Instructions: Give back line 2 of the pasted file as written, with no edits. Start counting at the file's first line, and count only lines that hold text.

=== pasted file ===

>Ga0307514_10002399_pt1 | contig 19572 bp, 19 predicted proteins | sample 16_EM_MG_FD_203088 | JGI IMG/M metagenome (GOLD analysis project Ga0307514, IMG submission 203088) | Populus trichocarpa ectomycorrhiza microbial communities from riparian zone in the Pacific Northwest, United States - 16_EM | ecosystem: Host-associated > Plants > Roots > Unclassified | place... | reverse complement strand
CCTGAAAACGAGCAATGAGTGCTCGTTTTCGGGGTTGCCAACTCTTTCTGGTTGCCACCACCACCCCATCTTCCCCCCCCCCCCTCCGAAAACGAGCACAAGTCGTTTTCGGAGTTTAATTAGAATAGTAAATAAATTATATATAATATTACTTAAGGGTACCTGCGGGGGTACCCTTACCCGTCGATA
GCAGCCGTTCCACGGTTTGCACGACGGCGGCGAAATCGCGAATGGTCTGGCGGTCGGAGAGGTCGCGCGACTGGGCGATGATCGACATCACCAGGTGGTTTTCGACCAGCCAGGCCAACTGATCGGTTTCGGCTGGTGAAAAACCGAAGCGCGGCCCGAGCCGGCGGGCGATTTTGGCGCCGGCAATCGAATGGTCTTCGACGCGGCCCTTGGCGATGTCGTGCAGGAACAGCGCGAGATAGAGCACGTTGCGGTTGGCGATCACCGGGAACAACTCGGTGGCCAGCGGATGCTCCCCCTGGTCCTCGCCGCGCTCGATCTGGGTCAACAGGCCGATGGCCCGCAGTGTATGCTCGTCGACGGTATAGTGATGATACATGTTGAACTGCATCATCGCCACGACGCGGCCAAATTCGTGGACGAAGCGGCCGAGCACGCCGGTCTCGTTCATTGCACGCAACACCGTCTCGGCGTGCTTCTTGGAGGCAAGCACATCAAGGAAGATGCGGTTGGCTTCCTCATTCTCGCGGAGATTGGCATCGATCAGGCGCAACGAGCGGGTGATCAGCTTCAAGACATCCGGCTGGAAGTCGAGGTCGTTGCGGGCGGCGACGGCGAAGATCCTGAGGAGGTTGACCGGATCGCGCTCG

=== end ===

CCTGAAAACGAGCAATGAGTGCTCGTTTTCGGGGTTGCCAACTCTTTCTGGTTGCCACCACCACCCCATCTTCCCCCCCCCCCCTCCGAAAACGAGCACAAGTCGTTTTCGGAGTTTAATTAGAATAGTAAATAAATTATATATAATATTACTTAAGGGTACCTGCGGGGGTACCCTTACCCGTCGATA